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George, Being George: George Plimpton's Life as Told, Admired, Deplored, and Envied by 200 Friends, Relatives, Lovers, Acquaintances, Rivals--and a Few Unappreciative Observers Paperback – October 27, 2009
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Geoffrey McNair Gates
1. "George, being George," he once talked the Detroit Lions into letting him participate in their pre-season program and was even allowed to play (as QB, of course) in one of the team's scrimmages games.
2. Immediately after Robert Kennedy was shot, he helped to subdue Sirhan Sirhan.
3. Decided that he was uniquely prepared to conduct oral histories of Truman [Capote] and Edie [Sedgwick] and, of course, he did.
4. Agreed to serve as the first editor of The Paris Review that was co-founded in 1952 by Peter Matthiessen, Thomas H. Guinzburg, and Harold L. Humes. He remained in that position until
5. Also pitched against Major League players prior to an All-Star game.
His other adventures and misadventures include sparring with professional boxers Archie Moore and Sugar Ray Robinson, participating in a pre-season scrimmage with the Baltimore Colts action against his previous team, the Lions, briefly playing goalie for the Boston Bruins, competing with an 18 handicap against PGA players such as Arnold Palmer and Jack Nicklaus, losing badly in a tennis match with Richard ("Pancho") Gonzales, and failing in an audition to join the Clyde Beatty-Cole Brothers Circus as an aerialist.Read more ›
Readers who want to experience this sensibility might purchase The Paris Review Anthology, which provides highlights from this literary magazine from 1953 to 1987. While Plimpton's written contributions to this anthology are limited to introductions, the authors he spotted and promoted are truly an A-list in American letters. In the section of this book headed 1981-1987, for example, the Paris Review published fiction from such authors as Bass, Boyle, Carver, Gass, McInerney, Minot, Rush, and Simpson. And, it published poems from Ashberry, Brodkey, Brodsky, Galassi, Heaney, and Hustvedt. To spot and/or promote these talents was clearly a great service to people who enjoy literature.
GEORGE, BEING GEORGE also establishes that the Paris Review, while a distinguished literary journal, was chronically short of money. But Plimpton kept the ship afloat through his charm, which helped him secure patrons, as well as generous cash infusions from his own bank account.Read more ›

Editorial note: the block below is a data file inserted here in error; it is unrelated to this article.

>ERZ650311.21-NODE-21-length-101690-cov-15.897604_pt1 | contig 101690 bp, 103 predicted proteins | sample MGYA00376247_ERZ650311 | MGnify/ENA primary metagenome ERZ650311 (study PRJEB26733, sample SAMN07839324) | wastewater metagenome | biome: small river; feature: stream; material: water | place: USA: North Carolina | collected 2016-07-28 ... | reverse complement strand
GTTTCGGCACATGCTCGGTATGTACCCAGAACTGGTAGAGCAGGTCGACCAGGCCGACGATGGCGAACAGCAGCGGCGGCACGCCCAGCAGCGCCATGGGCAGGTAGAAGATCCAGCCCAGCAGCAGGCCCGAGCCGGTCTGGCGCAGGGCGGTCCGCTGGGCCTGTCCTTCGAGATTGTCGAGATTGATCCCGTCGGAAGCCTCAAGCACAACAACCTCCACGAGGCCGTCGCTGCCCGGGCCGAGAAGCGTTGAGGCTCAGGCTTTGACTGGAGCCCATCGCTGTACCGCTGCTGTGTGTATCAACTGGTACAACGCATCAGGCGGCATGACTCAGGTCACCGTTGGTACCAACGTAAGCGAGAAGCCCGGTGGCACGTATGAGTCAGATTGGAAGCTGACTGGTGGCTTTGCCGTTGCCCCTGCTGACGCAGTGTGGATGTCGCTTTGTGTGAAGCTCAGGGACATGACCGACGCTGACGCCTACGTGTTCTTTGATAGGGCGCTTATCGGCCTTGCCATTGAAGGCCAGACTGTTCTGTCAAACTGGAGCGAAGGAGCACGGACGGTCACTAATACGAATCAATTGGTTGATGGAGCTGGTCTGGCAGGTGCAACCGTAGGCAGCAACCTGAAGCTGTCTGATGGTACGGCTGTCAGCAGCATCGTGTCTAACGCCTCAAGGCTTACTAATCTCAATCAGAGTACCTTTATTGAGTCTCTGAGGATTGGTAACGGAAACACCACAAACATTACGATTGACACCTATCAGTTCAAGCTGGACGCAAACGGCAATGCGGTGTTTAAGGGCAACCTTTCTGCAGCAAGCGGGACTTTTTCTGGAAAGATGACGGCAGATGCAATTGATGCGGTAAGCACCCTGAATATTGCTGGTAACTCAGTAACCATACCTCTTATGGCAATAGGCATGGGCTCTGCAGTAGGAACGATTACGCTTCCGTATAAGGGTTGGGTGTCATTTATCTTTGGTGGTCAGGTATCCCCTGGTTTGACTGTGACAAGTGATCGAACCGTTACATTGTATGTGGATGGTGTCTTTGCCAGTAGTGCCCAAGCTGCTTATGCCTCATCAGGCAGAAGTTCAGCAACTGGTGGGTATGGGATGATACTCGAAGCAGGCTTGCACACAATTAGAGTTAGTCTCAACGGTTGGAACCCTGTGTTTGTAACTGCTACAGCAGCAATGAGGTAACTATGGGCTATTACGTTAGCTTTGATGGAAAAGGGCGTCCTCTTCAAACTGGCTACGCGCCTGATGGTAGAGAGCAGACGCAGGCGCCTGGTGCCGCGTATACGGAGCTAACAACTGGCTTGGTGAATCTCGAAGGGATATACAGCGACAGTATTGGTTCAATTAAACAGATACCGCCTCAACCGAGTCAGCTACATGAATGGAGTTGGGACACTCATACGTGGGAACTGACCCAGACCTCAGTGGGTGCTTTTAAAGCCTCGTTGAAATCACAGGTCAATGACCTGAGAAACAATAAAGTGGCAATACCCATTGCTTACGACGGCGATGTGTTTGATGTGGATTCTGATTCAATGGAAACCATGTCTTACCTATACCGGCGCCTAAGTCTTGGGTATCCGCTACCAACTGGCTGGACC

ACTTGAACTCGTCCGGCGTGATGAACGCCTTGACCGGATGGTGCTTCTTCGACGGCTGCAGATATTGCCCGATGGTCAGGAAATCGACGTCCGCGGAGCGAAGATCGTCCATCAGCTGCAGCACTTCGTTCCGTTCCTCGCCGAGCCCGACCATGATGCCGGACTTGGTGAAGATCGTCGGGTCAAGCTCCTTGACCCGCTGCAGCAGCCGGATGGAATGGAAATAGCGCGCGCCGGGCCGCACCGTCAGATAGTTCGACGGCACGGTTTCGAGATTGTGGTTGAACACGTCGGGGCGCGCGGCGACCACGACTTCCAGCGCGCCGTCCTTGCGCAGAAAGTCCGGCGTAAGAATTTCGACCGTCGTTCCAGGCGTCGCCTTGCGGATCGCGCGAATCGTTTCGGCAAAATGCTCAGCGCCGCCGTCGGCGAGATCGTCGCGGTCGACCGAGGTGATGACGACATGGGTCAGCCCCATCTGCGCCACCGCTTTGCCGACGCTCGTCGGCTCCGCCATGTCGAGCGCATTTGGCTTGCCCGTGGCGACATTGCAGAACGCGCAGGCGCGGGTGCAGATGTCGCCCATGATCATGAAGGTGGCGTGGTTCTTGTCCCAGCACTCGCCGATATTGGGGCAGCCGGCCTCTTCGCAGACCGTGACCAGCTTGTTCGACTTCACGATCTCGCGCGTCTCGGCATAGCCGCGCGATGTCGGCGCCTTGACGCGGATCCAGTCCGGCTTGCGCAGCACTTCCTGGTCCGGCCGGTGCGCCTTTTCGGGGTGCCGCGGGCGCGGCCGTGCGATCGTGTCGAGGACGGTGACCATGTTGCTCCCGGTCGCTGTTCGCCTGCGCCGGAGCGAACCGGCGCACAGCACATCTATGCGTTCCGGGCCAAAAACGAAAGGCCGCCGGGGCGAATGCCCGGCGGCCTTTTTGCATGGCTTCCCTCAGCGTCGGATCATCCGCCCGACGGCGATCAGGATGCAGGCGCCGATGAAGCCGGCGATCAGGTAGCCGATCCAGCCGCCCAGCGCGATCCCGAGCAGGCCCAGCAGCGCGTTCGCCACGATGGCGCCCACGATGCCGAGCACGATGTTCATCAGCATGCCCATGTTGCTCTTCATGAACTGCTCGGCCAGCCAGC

It's just wonderful.
Most Recent Customer Reviews
I just loved this book! If your a Plimpton fan it's enriching.Published 20 months ago by Jon Sherry
I think George Plimpton would have enjoyed this story of his life. The oral history format works very well here, with many different voices presenting their memories of this... Read morePublished 21 months ago by Mark Pollack
You've got to love George. If you do, you might be inclined to enjoy this very much.Published 22 months ago by wiremesa
Mediocre book describing a blue-blood (who added plenty of alcohol to his veins), and who glorified in the mysogenistic '50s and '60s, contributing little besides his name and his... Read morePublished on April 13, 2014 by William Boot
George being George is one of those rare books that you want never to end. It is filled with witty anecdotes, about a man with a wide circle of friends of all kinds. Read morePublished on January 17, 2010 by A. C.
Who cares? He had it handed to him on a platter. Where's the story when there is no struggle; where's the character? Everyone loved George. Great. Yawn. Read morePublished on April 22, 2009 by M. Smith
Plimpton was born with a silver spoon in his mouth and proceeded to spit it out and make a fun, fascinating life out of friends, ideas and fireworksPublished on April 3, 2009 by Kindle Customer
For those who didn't catch his wave, George Plimpton was, for forty years, the celebratory firework of the New York arts scene. Read morePublished on February 4, 2009 by Charles Bookman
I thought this book was a fun read. Plimpton was a very interesting man. I'm pretty sure I read one of his amateur-pro books about 20 years ago, probably Paper Lion. Read morePublished on January 2, 2009 by Daniel Holland